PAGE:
...on the Shelf: Friends of the Library of the University of Pennsylvania get a subscription Bibliotheca newsletter, sponsor lectures, symposia, exhibits and other events. Membership fees: $10 (student), $35 (regular), $100 (Sponsor), $250 (Patron), $500 (Benefactor), or $1,000 (Benjamin Franklin Society); $500 and above members get borrowing privileges and $1,000 and above members are recognized as members of the University's Benjamin Franklin Society. To see some of the projects sponsored by the Friends, or to sign up for your own membership on-line, visit their web site (http://www.library.upenn.edu/portal/Friends/). Information: 573- 3609.
...on Stage: A subscription to ACTSplus--a minimum purchase of four productions--gives discounted prices on theatre, dance and music shows at the Annenberg Center. Subscription benefits include ticket exchanges, additional tickets at discounted rates and a dining guide for University City. Upcoming shows: Chekov's The Three Sisters, Bruce Graham's Cheap Sentiment, The Parsons Dance Company, Alvin Ailey American Dance Theatre, and Kronos Quartet. Information: 898-6791.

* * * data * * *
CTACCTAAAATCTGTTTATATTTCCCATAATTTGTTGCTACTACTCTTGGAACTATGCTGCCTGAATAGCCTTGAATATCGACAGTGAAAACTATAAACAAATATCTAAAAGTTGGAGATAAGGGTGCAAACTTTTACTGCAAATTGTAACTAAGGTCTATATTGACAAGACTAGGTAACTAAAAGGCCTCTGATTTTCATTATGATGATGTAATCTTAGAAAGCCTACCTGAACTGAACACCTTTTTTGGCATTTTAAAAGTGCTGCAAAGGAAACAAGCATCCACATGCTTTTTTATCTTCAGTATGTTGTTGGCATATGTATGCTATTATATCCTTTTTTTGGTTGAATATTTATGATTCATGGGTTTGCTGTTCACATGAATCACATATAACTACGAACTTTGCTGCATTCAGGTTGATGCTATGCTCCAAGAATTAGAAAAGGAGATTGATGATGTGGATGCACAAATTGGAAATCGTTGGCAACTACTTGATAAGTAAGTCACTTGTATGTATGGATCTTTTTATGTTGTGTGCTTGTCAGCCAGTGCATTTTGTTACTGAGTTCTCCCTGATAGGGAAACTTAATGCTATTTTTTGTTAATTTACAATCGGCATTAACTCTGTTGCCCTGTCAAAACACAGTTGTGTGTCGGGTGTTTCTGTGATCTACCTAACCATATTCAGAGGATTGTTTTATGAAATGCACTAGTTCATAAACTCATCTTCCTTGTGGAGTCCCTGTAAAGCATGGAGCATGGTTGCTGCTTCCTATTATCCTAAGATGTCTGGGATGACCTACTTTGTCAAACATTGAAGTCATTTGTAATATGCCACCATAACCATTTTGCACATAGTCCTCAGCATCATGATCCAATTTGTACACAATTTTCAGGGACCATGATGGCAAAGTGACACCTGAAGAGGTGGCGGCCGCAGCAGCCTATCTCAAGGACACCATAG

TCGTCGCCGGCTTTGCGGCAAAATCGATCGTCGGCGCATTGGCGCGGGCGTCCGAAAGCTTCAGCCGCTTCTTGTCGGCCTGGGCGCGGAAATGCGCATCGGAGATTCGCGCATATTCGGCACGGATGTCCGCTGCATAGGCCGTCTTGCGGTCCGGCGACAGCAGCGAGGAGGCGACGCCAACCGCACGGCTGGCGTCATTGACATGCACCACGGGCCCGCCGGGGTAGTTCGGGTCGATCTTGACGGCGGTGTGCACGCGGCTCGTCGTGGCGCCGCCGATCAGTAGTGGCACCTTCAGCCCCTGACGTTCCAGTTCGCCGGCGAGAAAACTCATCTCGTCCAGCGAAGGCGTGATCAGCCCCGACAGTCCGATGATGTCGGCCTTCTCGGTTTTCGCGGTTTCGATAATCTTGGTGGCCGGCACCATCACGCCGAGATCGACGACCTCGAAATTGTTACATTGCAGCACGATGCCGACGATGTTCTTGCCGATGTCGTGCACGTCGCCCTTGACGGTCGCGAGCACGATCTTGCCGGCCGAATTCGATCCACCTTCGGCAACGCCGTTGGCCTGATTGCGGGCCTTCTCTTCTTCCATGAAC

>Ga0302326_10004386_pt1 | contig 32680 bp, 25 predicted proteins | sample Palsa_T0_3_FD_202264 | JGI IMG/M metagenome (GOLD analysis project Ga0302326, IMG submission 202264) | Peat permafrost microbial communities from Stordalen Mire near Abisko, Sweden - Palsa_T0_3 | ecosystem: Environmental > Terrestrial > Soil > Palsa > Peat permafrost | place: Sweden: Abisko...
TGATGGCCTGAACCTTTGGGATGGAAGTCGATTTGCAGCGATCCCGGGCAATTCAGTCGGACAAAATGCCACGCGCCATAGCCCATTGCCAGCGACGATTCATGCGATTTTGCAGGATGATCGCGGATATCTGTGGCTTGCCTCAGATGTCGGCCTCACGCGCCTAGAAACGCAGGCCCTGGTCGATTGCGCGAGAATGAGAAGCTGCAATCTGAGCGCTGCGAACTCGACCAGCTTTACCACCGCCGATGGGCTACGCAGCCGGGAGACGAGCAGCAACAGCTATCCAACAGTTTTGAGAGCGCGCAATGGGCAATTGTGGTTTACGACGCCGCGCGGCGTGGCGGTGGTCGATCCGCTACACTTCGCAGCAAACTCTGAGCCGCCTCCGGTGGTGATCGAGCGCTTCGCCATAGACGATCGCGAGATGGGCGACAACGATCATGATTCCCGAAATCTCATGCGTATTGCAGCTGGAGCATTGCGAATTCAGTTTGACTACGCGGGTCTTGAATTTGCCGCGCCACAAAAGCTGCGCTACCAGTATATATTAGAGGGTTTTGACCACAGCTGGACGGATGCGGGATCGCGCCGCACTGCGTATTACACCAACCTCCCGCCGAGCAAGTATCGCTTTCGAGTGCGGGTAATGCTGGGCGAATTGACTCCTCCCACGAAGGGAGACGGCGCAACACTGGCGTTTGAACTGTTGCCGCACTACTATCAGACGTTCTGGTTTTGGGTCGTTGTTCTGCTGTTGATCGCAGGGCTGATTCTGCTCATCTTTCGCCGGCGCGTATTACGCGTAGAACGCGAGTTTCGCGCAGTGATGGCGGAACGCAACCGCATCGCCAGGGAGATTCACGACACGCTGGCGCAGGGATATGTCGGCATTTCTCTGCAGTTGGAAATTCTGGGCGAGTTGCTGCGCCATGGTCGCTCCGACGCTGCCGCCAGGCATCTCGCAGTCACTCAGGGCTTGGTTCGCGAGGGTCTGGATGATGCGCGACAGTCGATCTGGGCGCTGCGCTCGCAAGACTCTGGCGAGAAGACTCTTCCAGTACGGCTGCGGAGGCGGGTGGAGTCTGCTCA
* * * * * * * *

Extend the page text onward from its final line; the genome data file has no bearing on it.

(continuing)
International House's Folklife Center has a special mid- season offer: three concerts for $36. Upcoming concerts feature African, Mexican, Cajun, Indian and Celtic music. For information or a full schedule: 895-6546.
...at the Table: Let someone try out a few meals at Dining Services; dinnertime now features new, do-it-yourself wok stations. 10- and 25-meal coupon packs: breakfasts ($42/$98), lunches ($70/$168) and dinners ($105/$262); 10 Anvil Club lunches are $70. For information about using coupons for kosher meals, call 898-7013. For information or other gift ideas: 898-7585 or e-mail email@example.com u.
Dining Services can also take care of catering holiday parties. Information: 898-7237 or firstname.lastname@example.org.
Another Dining Service gift idea: a pre-paid CHATS Value Card. CHATS cafe stays open late (until midnight on Sundays, 1 a.m. Mondays-Thursdays, and 2 a.m. on Fridays and Saturdays) and has Taco Bell Express, Uno's Pizza, Gene's Beans coffee and Vie de France pastries.
For faculty, staff or alumni: give a year's membership at the Faculty Club ($30), gift certificates for a meal in the Hourglass Room, or make a deposit to a member's Declining Balance Account. Information: 898-4620. To reserve a room at the Club for a holiday parties: 898-3464.
...or around the World: International House members get discounts on international films, concerts, workshops and Bazaar Shop purchases and learn about other cultures by meeting I-House residents and participating in cultural programs. They can also receive discounts on stays at International Houses in Australia, Korea, the U. K. and U.S. Membership fees: $25 (Student), $30 (Individual), $50 (Family), $100 (Contributing), $250 (Sustaining), $500 (World), $1000 or more (International). Information: Caren Early, 387-5125 ext. 2279. -- M.S.
Tuesday, December 12, 1995
Volume 42 Number 15